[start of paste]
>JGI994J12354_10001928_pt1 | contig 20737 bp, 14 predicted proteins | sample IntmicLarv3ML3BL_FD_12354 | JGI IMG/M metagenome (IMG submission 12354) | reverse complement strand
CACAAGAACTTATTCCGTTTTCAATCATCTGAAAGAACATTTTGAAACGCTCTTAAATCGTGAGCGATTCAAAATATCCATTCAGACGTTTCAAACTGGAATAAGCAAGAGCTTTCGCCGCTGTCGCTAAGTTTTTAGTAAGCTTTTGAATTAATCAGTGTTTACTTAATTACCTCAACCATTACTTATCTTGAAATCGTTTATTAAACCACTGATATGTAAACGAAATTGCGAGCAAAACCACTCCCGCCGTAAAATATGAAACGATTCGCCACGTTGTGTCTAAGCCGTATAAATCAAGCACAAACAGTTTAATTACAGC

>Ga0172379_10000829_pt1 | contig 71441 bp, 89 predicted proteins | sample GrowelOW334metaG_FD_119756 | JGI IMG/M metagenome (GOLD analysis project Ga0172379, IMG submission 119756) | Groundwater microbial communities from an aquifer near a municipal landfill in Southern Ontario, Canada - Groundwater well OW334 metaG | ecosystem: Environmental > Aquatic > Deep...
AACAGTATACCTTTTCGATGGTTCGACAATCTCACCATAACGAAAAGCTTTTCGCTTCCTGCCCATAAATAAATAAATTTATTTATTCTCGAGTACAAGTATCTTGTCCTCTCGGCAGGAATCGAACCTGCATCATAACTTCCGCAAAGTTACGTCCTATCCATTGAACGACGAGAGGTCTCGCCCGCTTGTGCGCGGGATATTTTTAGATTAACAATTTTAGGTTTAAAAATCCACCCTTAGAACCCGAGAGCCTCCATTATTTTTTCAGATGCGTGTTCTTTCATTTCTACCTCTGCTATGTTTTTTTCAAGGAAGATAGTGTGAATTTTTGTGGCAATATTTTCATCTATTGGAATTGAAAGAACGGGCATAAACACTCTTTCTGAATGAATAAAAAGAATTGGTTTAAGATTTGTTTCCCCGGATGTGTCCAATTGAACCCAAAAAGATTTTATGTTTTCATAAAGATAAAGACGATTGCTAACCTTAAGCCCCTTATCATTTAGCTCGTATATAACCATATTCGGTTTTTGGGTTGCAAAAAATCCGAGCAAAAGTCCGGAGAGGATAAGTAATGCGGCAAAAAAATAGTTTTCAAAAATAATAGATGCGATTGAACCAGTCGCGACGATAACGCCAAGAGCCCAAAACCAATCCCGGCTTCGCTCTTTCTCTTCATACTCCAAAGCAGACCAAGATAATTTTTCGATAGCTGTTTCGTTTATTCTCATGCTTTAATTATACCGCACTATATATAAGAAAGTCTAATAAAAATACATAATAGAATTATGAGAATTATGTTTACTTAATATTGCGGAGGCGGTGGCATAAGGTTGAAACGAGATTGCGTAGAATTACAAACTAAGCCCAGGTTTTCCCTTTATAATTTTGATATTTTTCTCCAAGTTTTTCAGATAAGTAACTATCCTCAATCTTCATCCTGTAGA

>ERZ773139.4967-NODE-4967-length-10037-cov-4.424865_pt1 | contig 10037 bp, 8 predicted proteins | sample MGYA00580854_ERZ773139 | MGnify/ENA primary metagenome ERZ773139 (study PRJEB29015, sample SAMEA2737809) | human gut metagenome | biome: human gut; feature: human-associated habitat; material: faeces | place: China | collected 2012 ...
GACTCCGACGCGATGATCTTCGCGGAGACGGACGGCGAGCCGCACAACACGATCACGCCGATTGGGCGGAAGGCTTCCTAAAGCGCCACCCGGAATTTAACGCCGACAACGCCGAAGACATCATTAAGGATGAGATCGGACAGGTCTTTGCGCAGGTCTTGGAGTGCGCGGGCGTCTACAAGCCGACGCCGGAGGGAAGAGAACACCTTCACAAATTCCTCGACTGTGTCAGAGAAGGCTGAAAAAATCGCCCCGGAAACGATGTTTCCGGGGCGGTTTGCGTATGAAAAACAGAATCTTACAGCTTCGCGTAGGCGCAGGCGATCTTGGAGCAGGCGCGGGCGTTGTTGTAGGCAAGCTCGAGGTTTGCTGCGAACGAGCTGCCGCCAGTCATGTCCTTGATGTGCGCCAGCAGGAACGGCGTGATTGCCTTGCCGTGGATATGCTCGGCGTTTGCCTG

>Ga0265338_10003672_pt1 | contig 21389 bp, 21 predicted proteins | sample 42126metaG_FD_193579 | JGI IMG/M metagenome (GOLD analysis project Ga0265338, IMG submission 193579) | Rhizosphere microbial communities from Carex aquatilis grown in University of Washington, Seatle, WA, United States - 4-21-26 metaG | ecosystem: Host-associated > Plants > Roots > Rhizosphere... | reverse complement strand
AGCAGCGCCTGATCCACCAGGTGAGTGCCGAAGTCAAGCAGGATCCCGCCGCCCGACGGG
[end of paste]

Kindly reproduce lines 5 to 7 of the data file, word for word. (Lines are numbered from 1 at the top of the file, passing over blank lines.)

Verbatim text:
>ERZ773139.4967-NODE-4967-length-10037-cov-4.424865_pt1 | contig 10037 bp, 8 predicted proteins | sample MGYA00580854_ERZ773139 | MGnify/ENA primary metagenome ERZ773139 (study PRJEB29015, sample SAMEA2737809) | human gut metagenome | biome: human gut; feature: human-associated habitat; material: faeces | place: China | collected 2012 ...
GACTCCGACGCGATGATCTTCGCGGAGACGGACGGCGAGCCGCACAACACGATCACGCCGATTGGGCGGAAGGCTTCCTAAAGCGCCACCCGGAATTTAACGCCGACAACGCCGAAGACATCATTAAGGATGAGATCGGACAGGTCTTTGCGCAGGTCTTGGAGTGCGCGGGCGTCTACAAGCCGACGCCGGAGGGAAGAGAACACCTTCACAAATTCCTCGACTGTGTCAGAGAAGGCTGAAAAAATCGCCCCGGAAACGATGTTTCCGGGGCGGTTTGCGTATGAAAAACAGAATCTTACAGCTTCGCGTAGGCGCAGGCGATCTTGGAGCAGGCGCGGGCGTTGTTGTAGGCAAGCTCGAGGTTTGCTGCGAACGAGCTGCCGCCAGTCATGTCCTTGATGTGCGCCAGCAGGAACGGCGTGATTGCCTTGCCGTGGATATGCTCGGCGTTTGCCTG

>Ga0265338_10003672_pt1 | contig 21389 bp, 21 predicted proteins | sample 42126metaG_FD_193579 | JGI IMG/M metagenome (GOLD analysis project Ga0265338, IMG submission 193579) | Rhizosphere microbial communities from Carex aquatilis grown in University of Washington, Seatle, WA, United States - 4-21-26 metaG | ecosystem: Host-associated > Plants > Roots > Rhizosphere... | reverse complement strand